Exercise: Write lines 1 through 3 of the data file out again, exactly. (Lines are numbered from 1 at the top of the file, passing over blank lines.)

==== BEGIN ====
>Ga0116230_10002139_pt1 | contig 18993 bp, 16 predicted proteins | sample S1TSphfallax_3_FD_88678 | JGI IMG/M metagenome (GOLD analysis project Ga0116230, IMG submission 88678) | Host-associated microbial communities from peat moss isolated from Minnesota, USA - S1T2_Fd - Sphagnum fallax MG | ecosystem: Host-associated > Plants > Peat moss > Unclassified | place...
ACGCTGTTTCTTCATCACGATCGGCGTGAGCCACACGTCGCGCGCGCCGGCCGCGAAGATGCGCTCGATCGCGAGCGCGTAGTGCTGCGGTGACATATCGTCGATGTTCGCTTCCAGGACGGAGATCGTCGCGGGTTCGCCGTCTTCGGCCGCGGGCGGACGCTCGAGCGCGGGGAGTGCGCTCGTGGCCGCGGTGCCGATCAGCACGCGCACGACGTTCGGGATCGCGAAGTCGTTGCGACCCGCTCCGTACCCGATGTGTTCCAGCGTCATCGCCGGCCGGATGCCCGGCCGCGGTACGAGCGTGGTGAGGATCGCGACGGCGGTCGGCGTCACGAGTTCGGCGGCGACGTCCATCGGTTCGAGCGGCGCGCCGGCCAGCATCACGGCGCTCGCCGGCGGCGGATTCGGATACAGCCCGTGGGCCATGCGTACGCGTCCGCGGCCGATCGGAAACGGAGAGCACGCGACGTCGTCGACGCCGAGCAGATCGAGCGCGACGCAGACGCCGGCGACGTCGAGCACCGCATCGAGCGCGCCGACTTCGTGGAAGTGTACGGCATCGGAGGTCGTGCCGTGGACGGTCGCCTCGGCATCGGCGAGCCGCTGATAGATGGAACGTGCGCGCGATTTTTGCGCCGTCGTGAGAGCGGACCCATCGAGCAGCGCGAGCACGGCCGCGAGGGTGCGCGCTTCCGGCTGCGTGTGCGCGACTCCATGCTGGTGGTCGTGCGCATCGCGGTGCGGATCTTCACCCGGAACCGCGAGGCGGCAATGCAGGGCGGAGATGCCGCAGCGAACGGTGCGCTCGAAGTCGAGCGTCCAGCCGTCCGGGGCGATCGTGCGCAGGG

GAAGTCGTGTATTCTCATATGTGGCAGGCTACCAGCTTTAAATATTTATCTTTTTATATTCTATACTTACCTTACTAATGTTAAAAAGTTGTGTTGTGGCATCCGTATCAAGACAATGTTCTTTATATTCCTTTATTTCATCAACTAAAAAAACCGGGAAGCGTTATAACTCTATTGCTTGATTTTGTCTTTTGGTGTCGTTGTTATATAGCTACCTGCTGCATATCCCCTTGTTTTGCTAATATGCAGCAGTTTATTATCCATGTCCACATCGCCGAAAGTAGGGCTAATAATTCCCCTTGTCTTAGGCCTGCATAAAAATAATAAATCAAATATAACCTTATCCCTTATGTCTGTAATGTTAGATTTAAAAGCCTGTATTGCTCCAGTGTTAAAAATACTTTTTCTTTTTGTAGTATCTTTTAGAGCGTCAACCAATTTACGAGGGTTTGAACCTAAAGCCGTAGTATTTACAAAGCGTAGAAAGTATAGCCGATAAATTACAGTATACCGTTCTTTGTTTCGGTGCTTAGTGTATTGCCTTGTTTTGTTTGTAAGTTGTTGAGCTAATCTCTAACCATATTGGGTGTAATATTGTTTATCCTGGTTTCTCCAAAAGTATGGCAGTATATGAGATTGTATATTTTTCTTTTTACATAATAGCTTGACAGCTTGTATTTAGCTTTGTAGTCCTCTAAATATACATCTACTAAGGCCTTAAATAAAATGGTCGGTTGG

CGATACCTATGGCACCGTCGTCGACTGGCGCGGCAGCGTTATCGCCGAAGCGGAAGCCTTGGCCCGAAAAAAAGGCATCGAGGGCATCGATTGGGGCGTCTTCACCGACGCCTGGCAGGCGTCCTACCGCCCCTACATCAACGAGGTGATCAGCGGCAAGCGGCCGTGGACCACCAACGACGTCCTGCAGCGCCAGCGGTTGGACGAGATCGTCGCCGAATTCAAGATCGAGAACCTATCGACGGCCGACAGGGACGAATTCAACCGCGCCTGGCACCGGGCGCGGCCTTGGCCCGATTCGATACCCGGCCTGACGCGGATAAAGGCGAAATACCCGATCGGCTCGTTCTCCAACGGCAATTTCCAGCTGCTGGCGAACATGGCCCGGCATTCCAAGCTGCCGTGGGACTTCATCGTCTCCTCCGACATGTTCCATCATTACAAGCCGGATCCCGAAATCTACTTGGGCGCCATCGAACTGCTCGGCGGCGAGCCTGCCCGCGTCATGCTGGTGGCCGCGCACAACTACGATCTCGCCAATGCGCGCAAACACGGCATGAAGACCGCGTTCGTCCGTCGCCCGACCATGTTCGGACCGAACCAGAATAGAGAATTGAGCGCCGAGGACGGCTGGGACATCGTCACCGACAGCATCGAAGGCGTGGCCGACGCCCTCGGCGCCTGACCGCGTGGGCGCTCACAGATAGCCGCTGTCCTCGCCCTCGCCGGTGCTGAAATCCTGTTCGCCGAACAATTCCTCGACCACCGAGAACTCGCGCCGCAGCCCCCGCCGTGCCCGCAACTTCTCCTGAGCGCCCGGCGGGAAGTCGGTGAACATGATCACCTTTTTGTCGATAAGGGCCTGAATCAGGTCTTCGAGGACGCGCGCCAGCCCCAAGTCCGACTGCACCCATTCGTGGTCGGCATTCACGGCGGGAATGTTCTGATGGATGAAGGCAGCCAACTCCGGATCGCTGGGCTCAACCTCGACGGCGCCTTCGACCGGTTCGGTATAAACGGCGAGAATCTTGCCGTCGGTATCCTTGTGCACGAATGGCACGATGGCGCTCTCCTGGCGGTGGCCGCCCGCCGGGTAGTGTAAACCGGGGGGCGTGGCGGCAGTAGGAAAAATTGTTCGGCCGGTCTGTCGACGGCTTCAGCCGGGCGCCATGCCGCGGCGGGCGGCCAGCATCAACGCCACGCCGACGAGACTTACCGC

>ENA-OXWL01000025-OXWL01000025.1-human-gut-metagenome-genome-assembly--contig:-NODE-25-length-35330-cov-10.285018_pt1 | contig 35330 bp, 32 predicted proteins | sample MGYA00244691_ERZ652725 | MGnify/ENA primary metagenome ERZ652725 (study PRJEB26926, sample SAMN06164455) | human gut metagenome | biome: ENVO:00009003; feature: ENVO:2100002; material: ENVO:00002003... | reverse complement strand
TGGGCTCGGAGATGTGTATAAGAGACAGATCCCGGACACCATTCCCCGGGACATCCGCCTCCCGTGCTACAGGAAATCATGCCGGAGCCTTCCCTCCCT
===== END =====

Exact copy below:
>Ga0116230_10002139_pt1 | contig 18993 bp, 16 predicted proteins | sample S1TSphfallax_3_FD_88678 | JGI IMG/M metagenome (GOLD analysis project Ga0116230, IMG submission 88678) | Host-associated microbial communities from peat moss isolated from Minnesota, USA - S1T2_Fd - Sphagnum fallax MG | ecosystem: Host-associated > Plants > Peat moss > Unclassified | place...
ACGCTGTTTCTTCATCACGATCGGCGTGAGCCACACGTCGCGCGCGCCGGCCGCGAAGATGCGCTCGATCGCGAGCGCGTAGTGCTGCGGTGACATATCGTCGATGTTCGCTTCCAGGACGGAGATCGTCGCGGGTTCGCCGTCTTCGGCCGCGGGCGGACGCTCGAGCGCGGGGAGTGCGCTCGTGGCCGCGGTGCCGATCAGCACGCGCACGACGTTCGGGATCGCGAAGTCGTTGCGACCCGCTCCGTACCCGATGTGTTCCAGCGTCATCGCCGGCCGGATGCCCGGCCGCGGTACGAGCGTGGTGAGGATCGCGACGGCGGTCGGCGTCACGAGTTCGGCGGCGACGTCCATCGGTTCGAGCGGCGCGCCGGCCAGCATCACGGCGCTCGCCGGCGGCGGATTCGGATACAGCCCGTGGGCCATGCGTACGCGTCCGCGGCCGATCGGAAACGGAGAGCACGCGACGTCGTCGACGCCGAGCAGATCGAGCGCGACGCAGACGCCGGCGACGTCGAGCACCGCATCGAGCGCGCCGACTTCGTGGAAGTGTACGGCATCGGAGGTCGTGCCGTGGACGGTCGCCTCGGCATCGGCGAGCCGCTGATAGATGGAACGTGCGCGCGATTTTTGCGCCGTCGTGAGAGCGGACCCATCGAGCAGCGCGAGCACGGCCGCGAGGGTGCGCGCTTCCGGCTGCGTGTGCGCGACTCCATGCTGGTGGTCGTGCGCATCGCGGTGCGGATCTTCACCCGGAACCGCGAGGCGGCAATGCAGGGCGGAGATGCCGCAGCGAACGGTGCGCTCGAAGTCGAGCGTCCAGCCGTCCGGGGCGATCGTGCGCAGGG

GAAGTCGTGTATTCTCATATGTGGCAGGCTACCAGCTTTAAATATTTATCTTTTTATATTCTATACTTACCTTACTAATGTTAAAAAGTTGTGTTGTGGCATCCGTATCAAGACAATGTTCTTTATATTCCTTTATTTCATCAACTAAAAAAACCGGGAAGCGTTATAACTCTATTGCTTGATTTTGTCTTTTGGTGTCGTTGTTATATAGCTACCTGCTGCATATCCCCTTGTTTTGCTAATATGCAGCAGTTTATTATCCATGTCCACATCGCCGAAAGTAGGGCTAATAATTCCCCTTGTCTTAGGCCTGCATAAAAATAATAAATCAAATATAACCTTATCCCTTATGTCTGTAATGTTAGATTTAAAAGCCTGTATTGCTCCAGTGTTAAAAATACTTTTTCTTTTTGTAGTATCTTTTAGAGCGTCAACCAATTTACGAGGGTTTGAACCTAAAGCCGTAGTATTTACAAAGCGTAGAAAGTATAGCCGATAAATTACAGTATACCGTTCTTTGTTTCGGTGCTTAGTGTATTGCCTTGTTTTGTTTGTAAGTTGTTGAGCTAATCTCTAACCATATTGGGTGTAATATTGTTTATCCTGGTTTCTCCAAAAGTATGGCAGTATATGAGATTGTATATTTTTCTTTTTACATAATAGCTTGACAGCTTGTATTTAGCTTTGTAGTCCTCTAAATATACATCTACTAAGGCCTTAAATAAAATGGTCGGTTGG